A Case for Suicide

Dis­claimer: I am in no way, shape, form or man­ner plan­ning, think­ing about plan­ning, plan­ning of think­ing about plan­ning or attempt­ing sui­cide. Quite a bit of time in my anthro­po­log­i­cal learn­ing process was devot­ed to the study of sui­cide, this stems from that. Some bits and pieces also come as a result of my delv­ings into exis­ten­tial­ist phi­los­o­phy. Thank You.

Emile Durkheim talked about both sui­cide and anomie; anomie being a state that can cul­mi­nate in sui­cide. Snitch­ing from the linked site, we get two def­i­n­i­tions:

Ego­isitic {sic} sui­cide result­ed from too lit­tle social inte­gra­tion. Those indi­vid­u­als who were not suf­fi­cient­ly bound to social groups (and there­fore well-defined val­ues, tra­di­tions, norms, and goals) were left with lit­tle social sup­port or guid­ance, and there­fore tend­ed to com­mit sui­cide on an increased basis. An exam­ple Durkheim dis­cov­ered was that of unmar­ried peo­ple, par­tic­u­lar­ly males, who, with less to bind and con­nect them to sta­ble social norms and goals, com­mit­ted sui­cide at high­er rates than unmar­ried peo­ple.

The sec­ond type, Altru­is­tic sui­cide, was a result of too much inte­gra­tion. It occurred at the oppo­site end of the inte­gra­tion scale as ego­is­tic sui­cide. Self sac­ri­fice was the defin­ing trait, where indi­vid­u­als were so inte­grat­ed into social groups that they lost sight of their indi­vid­u­al­i­ty and became will­ing to sac­ri­fice them­selves to the group’s inter­ests, even if that sac­ri­fice was their own life. The most com­mon cas­es of altru­is­tic sui­cide occurred among mem­bers of the mil­i­tary.

Camus’s The Myth of Sisy­phus makes a philo­soph­i­cal case against sui­cide, some­thing which Camus was might­i­ly con­cerned. His asser­tion that sui­cide is a state­ment that life is not worth liv­ing seems to apply more to Durkheim’s ego­is­tic sui­cide than the altru­is­tic ver­sion, this makes sense to me because Camus is con­cerned with a per­son as an indi­vid­ual enti­ty instead of some­one who can damp­en their will to sac­ri­fice for oth­ers. A mean­ing­less life is the ulti­mate absur­di­ty and this is fine. What seems to have trou­bled Camus so is that sui­cide is a rejec­tion of life because the life does not fit the mold of the per­son liv­ing it. Sui­cide is there­fore the dumb­est philo­soph­i­cal thing some­one could do.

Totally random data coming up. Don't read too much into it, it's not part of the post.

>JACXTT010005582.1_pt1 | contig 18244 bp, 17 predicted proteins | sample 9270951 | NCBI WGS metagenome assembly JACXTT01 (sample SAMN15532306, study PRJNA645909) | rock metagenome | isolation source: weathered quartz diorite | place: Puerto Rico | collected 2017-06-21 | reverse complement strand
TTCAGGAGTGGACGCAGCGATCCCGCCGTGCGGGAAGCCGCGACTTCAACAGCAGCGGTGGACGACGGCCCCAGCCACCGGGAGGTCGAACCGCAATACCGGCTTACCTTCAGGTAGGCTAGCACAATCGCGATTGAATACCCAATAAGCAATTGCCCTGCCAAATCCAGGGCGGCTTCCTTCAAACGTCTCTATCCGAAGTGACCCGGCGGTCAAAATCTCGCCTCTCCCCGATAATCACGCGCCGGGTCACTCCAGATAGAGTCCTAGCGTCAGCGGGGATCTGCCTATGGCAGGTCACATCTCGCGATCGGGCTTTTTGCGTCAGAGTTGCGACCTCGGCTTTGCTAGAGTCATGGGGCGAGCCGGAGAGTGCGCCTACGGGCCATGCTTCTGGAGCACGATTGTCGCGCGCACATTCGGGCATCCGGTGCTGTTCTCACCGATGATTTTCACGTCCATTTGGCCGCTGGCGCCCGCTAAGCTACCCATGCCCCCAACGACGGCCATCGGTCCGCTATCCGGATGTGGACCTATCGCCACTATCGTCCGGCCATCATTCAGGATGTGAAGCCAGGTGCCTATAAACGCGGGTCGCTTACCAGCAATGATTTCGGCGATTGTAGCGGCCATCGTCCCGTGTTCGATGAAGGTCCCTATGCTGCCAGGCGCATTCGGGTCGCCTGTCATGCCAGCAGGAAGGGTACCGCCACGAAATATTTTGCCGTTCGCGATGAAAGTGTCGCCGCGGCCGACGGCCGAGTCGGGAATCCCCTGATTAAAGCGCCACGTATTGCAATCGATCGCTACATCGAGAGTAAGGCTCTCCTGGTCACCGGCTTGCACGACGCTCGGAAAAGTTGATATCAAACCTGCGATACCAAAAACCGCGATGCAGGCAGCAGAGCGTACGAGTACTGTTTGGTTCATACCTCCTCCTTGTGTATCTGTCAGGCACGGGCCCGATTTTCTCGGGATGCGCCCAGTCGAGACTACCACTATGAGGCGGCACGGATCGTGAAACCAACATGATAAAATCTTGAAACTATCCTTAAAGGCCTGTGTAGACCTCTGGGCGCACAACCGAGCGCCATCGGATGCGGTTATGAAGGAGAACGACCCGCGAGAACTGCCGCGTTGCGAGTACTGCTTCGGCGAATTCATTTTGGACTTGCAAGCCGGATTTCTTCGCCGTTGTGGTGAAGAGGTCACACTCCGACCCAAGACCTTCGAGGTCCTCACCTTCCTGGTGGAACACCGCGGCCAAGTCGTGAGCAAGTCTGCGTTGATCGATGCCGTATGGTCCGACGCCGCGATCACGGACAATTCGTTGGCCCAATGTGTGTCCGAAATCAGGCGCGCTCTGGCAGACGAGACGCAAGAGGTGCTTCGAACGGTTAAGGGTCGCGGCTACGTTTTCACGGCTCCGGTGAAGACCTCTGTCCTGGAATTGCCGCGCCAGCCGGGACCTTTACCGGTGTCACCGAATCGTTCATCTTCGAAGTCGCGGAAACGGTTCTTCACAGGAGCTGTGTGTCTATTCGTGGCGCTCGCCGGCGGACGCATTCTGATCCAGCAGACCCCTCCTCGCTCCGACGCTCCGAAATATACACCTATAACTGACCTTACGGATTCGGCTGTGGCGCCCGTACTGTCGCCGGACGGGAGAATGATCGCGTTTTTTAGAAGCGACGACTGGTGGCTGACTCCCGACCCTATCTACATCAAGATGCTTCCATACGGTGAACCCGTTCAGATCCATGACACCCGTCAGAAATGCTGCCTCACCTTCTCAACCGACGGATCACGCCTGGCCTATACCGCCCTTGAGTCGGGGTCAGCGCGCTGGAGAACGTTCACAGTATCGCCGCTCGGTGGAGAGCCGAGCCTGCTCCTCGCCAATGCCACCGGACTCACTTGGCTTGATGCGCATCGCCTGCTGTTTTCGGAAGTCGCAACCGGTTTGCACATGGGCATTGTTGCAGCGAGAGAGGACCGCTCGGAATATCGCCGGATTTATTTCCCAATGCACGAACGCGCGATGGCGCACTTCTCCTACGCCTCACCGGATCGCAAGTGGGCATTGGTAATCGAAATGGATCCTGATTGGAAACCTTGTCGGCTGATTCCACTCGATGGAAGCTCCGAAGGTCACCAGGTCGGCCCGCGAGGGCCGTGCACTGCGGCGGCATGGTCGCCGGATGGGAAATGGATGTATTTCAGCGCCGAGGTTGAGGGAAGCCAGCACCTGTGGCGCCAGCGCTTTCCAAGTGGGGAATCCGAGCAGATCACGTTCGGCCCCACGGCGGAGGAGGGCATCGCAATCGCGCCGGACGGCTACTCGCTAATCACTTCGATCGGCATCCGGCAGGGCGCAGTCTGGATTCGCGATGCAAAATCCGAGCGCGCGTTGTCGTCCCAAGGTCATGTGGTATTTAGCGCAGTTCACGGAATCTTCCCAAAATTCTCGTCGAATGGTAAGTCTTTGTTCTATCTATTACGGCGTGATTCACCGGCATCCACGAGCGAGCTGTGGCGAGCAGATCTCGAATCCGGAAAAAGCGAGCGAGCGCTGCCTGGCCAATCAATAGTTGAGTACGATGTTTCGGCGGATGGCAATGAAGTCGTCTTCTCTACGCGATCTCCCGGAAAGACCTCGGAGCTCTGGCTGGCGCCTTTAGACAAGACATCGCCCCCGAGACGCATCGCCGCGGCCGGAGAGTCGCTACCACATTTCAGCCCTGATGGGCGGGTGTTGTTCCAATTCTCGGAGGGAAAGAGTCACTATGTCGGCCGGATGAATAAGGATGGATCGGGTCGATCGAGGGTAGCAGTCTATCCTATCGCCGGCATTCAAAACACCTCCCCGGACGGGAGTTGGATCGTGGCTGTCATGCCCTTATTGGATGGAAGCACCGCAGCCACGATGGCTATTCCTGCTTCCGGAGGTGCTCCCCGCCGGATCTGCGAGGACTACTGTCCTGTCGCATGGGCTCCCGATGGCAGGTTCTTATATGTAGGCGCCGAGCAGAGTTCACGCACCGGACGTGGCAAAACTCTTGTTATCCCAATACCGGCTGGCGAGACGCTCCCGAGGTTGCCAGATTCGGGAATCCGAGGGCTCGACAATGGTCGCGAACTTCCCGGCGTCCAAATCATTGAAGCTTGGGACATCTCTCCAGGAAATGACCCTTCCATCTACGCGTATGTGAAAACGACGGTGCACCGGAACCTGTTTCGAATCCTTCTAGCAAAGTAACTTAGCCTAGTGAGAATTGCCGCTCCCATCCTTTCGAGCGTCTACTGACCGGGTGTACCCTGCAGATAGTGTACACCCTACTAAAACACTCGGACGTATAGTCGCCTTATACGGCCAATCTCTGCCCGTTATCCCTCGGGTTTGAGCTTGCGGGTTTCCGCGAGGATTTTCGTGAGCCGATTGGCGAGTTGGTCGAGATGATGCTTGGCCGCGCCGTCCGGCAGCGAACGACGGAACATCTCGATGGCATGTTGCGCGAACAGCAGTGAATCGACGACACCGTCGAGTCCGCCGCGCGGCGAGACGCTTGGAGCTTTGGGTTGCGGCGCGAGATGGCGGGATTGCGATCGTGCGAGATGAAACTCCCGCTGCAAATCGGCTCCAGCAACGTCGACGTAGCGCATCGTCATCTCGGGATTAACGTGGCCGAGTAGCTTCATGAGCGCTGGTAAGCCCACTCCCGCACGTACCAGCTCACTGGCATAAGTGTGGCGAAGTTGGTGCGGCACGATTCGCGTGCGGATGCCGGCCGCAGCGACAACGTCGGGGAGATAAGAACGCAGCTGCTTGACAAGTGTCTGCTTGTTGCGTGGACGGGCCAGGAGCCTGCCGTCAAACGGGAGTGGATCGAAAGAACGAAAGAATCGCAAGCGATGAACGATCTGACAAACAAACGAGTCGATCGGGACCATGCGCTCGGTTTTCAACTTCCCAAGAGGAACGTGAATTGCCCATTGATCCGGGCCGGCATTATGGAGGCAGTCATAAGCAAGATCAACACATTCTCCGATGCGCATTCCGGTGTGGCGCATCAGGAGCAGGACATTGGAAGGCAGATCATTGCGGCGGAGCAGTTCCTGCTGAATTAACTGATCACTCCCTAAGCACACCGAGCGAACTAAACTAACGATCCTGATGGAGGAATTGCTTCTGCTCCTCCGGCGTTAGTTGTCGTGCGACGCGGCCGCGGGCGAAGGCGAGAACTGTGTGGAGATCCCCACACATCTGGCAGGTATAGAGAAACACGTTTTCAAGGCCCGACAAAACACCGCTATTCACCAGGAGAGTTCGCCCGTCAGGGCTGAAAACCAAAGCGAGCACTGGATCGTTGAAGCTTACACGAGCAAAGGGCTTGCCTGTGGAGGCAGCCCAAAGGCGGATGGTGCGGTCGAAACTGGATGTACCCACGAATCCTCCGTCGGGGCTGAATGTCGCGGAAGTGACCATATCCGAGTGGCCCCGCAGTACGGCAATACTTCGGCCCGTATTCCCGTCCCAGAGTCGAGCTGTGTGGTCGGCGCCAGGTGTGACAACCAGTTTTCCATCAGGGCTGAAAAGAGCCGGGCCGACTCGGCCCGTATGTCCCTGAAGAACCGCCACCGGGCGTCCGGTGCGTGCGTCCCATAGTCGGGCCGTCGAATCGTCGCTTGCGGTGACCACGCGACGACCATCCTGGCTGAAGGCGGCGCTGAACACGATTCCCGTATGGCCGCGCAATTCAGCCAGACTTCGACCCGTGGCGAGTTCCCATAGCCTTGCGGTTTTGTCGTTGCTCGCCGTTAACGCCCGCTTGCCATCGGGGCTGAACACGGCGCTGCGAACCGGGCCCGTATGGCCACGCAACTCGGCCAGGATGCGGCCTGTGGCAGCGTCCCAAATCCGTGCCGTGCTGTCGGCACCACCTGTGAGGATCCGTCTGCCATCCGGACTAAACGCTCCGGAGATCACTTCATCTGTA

Those bloody Romans had all kinds of ideas about sui­cide too. But all too often it seems that sui­cide was more of a polit­i­cal act than done for Durkheim’s take on altru­is­tic or ego­is­tic rea­sons. Cato for instance, did not kill him­self because of the degree to which he was or was not inte­grat­ed into soci­ety. He killed him­self because he would not live under Cae­sar. This seems to threat­en Camus’s take as well, because I don’t see how Camus can den­i­grate Cato’s use of Cato’s life for a sui­cide that is done in this man­ner.

In one of my recent Nation­al Geo­graph­ics, a state­ment [which cou­pled with a sort of A Mod­est Pro­pos­al spin gave me the idea for this] along the lines of ‘Only a nine­ty per­cent reduc­tion in human pop­u­la­tion can result in the preser­va­tion of endan­gered and threat­ened species in nat­ur­al habi­tat.’ This was in order to keep some species from being wiped out and oth­ers from being mere curios [only kept alive by con­stant human breed­ing and inter­ven­tion]. This brings me to my case for sui­cide. Instead of folks killing them­selves because ‘no one cares’ or because ‘the world is a ter­ri­ble place’ why not axe your­self in the name of con­ser­va­tion? It is altru­is­tic and you’ll be in good com­pa­ny with the likes of Cato, because you are also doing it because you will not live in a world where ani­mals are mis­treat­ed. I’d do it myself but I’ve got to go spread the mes­sage. You under­stand I’m sure.